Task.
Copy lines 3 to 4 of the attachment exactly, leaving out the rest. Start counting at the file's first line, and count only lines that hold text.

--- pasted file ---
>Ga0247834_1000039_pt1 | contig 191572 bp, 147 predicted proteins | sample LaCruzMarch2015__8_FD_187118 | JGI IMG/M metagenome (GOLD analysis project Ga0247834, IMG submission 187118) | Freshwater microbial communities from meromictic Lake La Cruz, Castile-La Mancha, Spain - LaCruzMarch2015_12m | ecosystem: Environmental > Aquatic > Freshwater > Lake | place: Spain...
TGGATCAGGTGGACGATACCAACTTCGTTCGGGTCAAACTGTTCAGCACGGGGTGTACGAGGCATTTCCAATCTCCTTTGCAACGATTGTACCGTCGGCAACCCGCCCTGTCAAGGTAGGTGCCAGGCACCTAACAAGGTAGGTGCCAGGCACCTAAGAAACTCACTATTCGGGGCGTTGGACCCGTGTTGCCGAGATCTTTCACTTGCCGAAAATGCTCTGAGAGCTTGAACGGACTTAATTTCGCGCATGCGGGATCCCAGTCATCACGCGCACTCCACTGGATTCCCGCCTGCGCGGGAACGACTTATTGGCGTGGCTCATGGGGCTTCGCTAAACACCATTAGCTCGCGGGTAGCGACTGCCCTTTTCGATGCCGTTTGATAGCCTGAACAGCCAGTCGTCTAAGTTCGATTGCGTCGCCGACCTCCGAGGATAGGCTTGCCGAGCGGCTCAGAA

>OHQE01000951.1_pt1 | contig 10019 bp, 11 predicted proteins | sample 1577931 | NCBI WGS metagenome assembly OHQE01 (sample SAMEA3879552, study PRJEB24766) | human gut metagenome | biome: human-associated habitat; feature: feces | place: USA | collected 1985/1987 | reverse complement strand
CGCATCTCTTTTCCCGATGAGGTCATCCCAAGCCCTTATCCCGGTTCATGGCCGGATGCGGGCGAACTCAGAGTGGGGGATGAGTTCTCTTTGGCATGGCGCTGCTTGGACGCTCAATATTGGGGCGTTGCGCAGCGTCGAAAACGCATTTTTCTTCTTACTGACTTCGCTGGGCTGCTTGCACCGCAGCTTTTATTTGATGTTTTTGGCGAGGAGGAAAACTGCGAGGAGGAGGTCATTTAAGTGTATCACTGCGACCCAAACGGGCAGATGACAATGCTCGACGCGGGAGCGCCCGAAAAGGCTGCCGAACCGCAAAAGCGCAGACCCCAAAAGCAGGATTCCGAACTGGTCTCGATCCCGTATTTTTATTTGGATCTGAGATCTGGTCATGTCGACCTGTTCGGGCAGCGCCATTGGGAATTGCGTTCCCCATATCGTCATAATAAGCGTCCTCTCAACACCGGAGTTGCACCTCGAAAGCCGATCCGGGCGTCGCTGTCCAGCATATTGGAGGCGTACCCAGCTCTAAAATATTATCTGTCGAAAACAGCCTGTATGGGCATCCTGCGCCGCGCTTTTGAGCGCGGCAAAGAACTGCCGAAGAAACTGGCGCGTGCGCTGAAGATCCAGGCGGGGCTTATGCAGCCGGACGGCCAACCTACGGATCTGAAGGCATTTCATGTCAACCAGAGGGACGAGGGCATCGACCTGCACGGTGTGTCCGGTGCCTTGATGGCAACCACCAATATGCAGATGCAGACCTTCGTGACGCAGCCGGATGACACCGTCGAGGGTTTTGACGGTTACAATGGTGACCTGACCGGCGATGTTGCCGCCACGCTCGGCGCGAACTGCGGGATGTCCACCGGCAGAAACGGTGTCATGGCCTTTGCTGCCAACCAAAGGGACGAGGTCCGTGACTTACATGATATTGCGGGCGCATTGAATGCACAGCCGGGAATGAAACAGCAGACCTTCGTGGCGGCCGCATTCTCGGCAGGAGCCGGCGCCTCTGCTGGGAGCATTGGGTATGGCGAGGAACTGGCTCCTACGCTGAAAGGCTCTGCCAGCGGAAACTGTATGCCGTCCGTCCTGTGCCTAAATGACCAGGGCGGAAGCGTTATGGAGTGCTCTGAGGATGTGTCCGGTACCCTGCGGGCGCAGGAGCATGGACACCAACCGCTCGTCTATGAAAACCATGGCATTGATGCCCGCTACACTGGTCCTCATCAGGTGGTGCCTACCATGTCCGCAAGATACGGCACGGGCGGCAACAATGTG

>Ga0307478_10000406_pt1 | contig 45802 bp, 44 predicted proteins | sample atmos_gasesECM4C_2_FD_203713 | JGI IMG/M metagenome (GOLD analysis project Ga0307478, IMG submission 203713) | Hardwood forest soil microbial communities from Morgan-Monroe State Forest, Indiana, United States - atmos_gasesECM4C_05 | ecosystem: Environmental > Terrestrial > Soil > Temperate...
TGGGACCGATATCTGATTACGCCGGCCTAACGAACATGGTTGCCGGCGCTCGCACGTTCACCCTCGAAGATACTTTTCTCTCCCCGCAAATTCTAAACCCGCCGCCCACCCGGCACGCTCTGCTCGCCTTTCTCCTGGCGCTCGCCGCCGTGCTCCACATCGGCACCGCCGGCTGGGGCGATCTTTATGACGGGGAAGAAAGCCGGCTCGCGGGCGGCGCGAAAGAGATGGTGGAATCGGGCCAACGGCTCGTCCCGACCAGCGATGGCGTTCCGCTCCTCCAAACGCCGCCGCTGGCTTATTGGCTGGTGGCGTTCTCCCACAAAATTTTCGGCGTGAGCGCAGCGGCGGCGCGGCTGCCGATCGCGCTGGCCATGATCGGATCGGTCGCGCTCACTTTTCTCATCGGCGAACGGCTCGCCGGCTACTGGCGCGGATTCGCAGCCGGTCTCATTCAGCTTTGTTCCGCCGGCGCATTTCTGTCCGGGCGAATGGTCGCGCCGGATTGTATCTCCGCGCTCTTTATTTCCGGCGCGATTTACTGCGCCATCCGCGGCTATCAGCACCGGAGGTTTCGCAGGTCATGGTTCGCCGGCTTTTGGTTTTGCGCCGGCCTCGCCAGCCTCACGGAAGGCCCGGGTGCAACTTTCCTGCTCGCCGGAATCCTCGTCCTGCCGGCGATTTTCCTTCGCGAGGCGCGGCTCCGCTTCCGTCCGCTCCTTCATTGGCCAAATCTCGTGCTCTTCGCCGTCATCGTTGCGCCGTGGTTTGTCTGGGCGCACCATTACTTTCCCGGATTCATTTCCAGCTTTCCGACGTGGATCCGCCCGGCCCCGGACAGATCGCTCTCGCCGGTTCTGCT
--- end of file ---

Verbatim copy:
>OHQE01000951.1_pt1 | contig 10019 bp, 11 predicted proteins | sample 1577931 | NCBI WGS metagenome assembly OHQE01 (sample SAMEA3879552, study PRJEB24766) | human gut metagenome | biome: human-associated habitat; feature: feces | place: USA | collected 1985/1987 | reverse complement strand
CGCATCTCTTTTCCCGATGAGGTCATCCCAAGCCCTTATCCCGGTTCATGGCCGGATGCGGGCGAACTCAGAGTGGGGGATGAGTTCTCTTTGGCATGGCGCTGCTTGGACGCTCAATATTGGGGCGTTGCGCAGCGTCGAAAACGCATTTTTCTTCTTACTGACTTCGCTGGGCTGCTTGCACCGCAGCTTTTATTTGATGTTTTTGGCGAGGAGGAAAACTGCGAGGAGGAGGTCATTTAAGTGTATCACTGCGACCCAAACGGGCAGATGACAATGCTCGACGCGGGAGCGCCCGAAAAGGCTGCCGAACCGCAAAAGCGCAGACCCCAAAAGCAGGATTCCGAACTGGTCTCGATCCCGTATTTTTATTTGGATCTGAGATCTGGTCATGTCGACCTGTTCGGGCAGCGCCATTGGGAATTGCGTTCCCCATATCGTCATAATAAGCGTCCTCTCAACACCGGAGTTGCACCTCGAAAGCCGATCCGGGCGTCGCTGTCCAGCATATTGGAGGCGTACCCAGCTCTAAAATATTATCTGTCGAAAACAGCCTGTATGGGCATCCTGCGCCGCGCTTTTGAGCGCGGCAAAGAACTGCCGAAGAAACTGGCGCGTGCGCTGAAGATCCAGGCGGGGCTTATGCAGCCGGACGGCCAACCTACGGATCTGAAGGCATTTCATGTCAACCAGAGGGACGAGGGCATCGACCTGCACGGTGTGTCCGGTGCCTTGATGGCAACCACCAATATGCAGATGCAGACCTTCGTGACGCAGCCGGATGACACCGTCGAGGGTTTTGACGGTTACAATGGTGACCTGACCGGCGATGTTGCCGCCACGCTCGGCGCGAACTGCGGGATGTCCACCGGCAGAAACGGTGTCATGGCCTTTGCTGCCAACCAAAGGGACGAGGTCCGTGACTTACATGATATTGCGGGCGCATTGAATGCACAGCCGGGAATGAAACAGCAGACCTTCGTGGCGGCCGCATTCTCGGCAGGAGCCGGCGCCTCTGCTGGGAGCATTGGGTATGGCGAGGAACTGGCTCCTACGCTGAAAGGCTCTGCCAGCGGAAACTGTATGCCGTCCGTCCTGTGCCTAAATGACCAGGGCGGAAGCGTTATGGAGTGCTCTGAGGATGTGTCCGGTACCCTGCGGGCGCAGGAGCATGGACACCAACCGCTCGTCTATGAAAACCATGGCATTGATGCCCGCTACACTGGTCCTCATCAGGTGGTGCCTACCATGTCCGCAAGATACGGCACGGGCGGCAACAATGTG